I've also extended the brassica net cage yet again, sideways this time, in order to slot in the last of my Red Cabbage plants. And, yes, I can't either dig or plant in a straight line, it really is all as curved as it looks but as long as stuff gets put in the ground and grows successfully, who really cares? I've left enough space now for the Savoy Cabbage which should be going in fairly soon.

This picture shows a better view of the first six Red Cabbage and six Sprout plants that went in. I'm so pleased (and desperately smug!) that they're looking so healthy AND I grew them from seed - yay me!!

Yes, I know this is a picture of lettuce under a small polytunnel but I'd already put the tunnel back over them before I decided I wanted to take a picture and it's so fiddly to do that I decided you'll be able to see the size of the lettuce anyway! I'm very pleased with them, they're all totally untouched by both slug and pigeon so hopefully we'll be able to start harvesting some leaves from them soon.

Finally, because they've not made an appearance on the blog for a long time - check out my onions! This is a variety called 'Turbo' grown from sets and look pretty fantastic, although the round bit at the base that you eat has yet to get round. I cleared some soil from around the neck of one of the onions and it just looks like a massive spring onion, so I'm hoping they'll fill out before long.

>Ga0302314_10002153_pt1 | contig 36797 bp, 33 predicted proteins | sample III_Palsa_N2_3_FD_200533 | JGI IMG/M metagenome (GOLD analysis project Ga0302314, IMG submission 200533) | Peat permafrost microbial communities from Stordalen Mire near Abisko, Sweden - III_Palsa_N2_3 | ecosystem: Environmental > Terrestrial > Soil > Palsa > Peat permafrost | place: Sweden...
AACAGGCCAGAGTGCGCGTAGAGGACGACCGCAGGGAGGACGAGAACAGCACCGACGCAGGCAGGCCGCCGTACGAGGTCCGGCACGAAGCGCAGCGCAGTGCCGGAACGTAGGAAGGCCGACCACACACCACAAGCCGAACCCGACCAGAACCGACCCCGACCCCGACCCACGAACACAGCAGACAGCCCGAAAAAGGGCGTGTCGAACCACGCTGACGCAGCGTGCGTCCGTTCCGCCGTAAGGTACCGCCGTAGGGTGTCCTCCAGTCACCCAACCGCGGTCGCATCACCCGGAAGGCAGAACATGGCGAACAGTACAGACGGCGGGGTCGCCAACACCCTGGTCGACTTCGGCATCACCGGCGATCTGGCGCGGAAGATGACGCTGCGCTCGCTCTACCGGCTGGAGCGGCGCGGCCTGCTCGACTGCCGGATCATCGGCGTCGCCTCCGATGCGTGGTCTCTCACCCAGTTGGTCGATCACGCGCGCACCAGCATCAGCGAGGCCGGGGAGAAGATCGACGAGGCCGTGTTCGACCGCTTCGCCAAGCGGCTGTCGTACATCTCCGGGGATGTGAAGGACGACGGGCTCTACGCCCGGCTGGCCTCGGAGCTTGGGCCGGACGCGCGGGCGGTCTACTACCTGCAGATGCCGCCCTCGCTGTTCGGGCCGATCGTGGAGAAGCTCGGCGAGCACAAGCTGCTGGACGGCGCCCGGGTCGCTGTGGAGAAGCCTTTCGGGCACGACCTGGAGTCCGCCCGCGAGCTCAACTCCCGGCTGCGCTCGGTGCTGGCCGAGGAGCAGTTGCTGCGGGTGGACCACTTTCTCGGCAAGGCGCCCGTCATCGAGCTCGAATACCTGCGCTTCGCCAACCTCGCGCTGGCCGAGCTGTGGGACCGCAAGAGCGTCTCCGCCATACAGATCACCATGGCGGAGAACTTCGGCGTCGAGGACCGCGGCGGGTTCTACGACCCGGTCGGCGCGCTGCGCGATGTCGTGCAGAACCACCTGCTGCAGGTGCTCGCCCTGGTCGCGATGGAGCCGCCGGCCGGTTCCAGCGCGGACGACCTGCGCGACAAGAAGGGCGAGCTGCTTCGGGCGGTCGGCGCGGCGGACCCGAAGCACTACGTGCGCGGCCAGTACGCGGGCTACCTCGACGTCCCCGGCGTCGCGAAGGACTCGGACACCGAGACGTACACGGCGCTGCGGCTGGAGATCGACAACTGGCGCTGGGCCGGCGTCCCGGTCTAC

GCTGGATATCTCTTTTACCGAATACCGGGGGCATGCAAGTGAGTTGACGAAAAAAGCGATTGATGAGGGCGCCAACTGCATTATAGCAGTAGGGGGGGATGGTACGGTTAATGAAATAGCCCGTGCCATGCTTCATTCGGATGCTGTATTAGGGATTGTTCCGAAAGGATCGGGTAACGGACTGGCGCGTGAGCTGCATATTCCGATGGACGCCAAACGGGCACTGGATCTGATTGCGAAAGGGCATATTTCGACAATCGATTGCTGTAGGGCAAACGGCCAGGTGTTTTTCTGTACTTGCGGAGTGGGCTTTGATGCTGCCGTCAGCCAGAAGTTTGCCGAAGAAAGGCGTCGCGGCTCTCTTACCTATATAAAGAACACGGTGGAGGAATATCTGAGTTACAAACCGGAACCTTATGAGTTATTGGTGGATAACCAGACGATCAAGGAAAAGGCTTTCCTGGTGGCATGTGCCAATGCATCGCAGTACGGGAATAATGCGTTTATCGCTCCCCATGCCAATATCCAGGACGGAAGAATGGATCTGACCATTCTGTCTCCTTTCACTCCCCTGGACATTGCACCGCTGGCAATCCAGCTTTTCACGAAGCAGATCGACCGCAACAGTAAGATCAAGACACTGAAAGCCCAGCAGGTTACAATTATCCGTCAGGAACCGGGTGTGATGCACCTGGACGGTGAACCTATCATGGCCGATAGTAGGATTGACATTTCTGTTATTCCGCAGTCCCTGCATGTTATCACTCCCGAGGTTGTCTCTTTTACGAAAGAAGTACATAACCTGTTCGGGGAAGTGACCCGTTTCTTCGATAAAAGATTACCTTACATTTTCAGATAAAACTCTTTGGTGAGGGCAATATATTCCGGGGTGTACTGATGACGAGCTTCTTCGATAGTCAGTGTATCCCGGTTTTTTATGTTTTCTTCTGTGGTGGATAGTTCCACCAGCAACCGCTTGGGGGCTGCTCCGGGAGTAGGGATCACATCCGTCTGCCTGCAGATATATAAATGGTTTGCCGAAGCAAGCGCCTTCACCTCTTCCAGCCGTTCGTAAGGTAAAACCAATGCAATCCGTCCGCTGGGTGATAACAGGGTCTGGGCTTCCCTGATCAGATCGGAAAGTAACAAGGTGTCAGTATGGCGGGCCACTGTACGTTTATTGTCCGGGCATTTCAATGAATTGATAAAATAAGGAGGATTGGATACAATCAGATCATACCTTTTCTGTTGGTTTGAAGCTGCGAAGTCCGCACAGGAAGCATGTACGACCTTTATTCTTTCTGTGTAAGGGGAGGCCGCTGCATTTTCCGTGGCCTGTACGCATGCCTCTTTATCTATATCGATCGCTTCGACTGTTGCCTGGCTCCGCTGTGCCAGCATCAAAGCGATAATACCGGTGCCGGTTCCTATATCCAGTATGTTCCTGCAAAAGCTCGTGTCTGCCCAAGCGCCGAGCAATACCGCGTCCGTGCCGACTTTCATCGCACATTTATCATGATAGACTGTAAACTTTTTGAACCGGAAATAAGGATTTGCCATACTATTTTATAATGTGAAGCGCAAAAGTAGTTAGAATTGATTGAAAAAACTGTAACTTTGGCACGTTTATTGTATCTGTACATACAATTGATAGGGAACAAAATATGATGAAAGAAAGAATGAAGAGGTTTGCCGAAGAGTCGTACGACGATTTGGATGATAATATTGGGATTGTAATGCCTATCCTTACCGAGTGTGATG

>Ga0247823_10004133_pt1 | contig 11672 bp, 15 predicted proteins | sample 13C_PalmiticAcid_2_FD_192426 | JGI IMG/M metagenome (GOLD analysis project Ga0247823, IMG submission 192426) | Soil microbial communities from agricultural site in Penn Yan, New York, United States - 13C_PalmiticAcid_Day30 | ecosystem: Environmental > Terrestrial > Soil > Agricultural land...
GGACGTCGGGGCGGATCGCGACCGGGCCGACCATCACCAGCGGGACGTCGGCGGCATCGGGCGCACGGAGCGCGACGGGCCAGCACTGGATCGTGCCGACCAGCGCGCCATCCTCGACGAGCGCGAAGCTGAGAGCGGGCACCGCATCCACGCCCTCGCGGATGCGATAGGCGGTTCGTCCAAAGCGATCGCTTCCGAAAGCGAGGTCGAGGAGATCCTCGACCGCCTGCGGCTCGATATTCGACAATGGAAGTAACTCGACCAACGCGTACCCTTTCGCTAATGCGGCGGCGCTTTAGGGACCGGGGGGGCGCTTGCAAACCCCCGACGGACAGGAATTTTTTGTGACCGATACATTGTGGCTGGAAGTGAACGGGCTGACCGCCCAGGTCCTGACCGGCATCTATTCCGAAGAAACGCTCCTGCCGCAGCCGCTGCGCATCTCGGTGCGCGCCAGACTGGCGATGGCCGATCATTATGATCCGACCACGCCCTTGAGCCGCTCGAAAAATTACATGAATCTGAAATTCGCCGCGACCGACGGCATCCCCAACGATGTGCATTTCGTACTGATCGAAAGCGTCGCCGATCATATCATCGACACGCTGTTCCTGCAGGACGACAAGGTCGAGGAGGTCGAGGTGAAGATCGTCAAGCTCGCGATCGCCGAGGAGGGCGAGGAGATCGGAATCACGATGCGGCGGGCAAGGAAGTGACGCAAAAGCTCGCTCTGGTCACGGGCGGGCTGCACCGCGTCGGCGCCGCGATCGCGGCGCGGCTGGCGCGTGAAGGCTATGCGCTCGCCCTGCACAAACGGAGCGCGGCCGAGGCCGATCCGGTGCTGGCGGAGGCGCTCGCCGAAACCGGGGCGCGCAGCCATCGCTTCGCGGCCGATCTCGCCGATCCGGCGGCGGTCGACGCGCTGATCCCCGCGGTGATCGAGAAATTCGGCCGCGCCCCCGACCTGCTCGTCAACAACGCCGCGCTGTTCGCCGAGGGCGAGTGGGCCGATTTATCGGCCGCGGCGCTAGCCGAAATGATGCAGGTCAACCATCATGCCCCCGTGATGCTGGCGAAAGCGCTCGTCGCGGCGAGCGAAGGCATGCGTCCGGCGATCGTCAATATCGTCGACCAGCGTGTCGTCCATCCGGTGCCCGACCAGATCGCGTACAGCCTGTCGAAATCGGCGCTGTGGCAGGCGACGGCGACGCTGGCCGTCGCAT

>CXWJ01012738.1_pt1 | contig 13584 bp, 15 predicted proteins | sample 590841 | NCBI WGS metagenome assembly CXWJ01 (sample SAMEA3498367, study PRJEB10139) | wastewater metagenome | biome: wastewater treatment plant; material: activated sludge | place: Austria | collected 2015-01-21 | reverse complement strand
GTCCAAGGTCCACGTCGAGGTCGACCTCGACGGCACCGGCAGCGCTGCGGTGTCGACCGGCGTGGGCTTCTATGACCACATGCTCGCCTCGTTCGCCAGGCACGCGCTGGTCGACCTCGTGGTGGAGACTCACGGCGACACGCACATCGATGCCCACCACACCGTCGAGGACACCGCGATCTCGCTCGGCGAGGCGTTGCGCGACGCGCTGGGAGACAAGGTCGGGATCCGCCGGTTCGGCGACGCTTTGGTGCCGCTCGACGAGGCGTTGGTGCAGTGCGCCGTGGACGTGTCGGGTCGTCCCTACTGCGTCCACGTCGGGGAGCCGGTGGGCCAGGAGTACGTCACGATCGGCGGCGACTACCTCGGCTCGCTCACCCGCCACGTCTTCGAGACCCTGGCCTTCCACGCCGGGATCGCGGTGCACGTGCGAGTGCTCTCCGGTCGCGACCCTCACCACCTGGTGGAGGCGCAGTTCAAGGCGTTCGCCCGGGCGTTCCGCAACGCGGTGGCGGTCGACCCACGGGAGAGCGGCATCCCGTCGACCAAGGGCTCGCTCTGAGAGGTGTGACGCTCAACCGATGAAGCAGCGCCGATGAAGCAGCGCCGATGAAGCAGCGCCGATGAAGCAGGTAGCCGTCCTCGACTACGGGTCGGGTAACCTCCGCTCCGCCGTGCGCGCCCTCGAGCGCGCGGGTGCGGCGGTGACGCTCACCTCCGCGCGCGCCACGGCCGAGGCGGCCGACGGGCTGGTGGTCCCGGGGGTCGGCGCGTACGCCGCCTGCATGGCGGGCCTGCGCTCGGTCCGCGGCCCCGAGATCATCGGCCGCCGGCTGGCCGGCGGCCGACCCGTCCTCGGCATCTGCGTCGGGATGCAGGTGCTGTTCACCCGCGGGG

Monday, 2 June 2008

Plop for the Plopment!

Blimey! Can't quite believe it's June already - the year's half gone!!! In three weeks it'll be the solstice then it's all downhill to winter. It's only 205 days to Christmas, dagnabit.

Anyway, apologies for the delay in updating the blog - I've no excuses really, just haven't had that much to pontificate about although I've been working like a Trojan at the site.

As you can see, the makeshift brassica cage has now been properly constructed with net that fits and everyfink, plus I've also extended it and planted it up a bit more. It's now got the original Red Cabbage and Early Sprouts - which are looking very healthy indeed - and I've just added Late Sprouts, Broccoli and half the Kale (the rest aren't quite big enough to plant out yet). Within the next few weeks I'll extend it further and pop in the rest of the Kale and the Savoy Cabbage and that'll be it! I'm hoping that the holes in the netting will be small enough to at least put off any Cabbage White butterflies that decide to have a go at this tasty buffet. I've also found what are purported to be organic slug pellets so I've scattered those liberally around the plants. I'm sort of semi-organic-ish - I don't use fertiliser and pest control is limited to the plants that really get attacked, such as blackfly on the broad beans and slugs pretty much everywhere. However if nothing gets attacked, such as my onions, raspberries or climbing french beans, then I leave them well alone.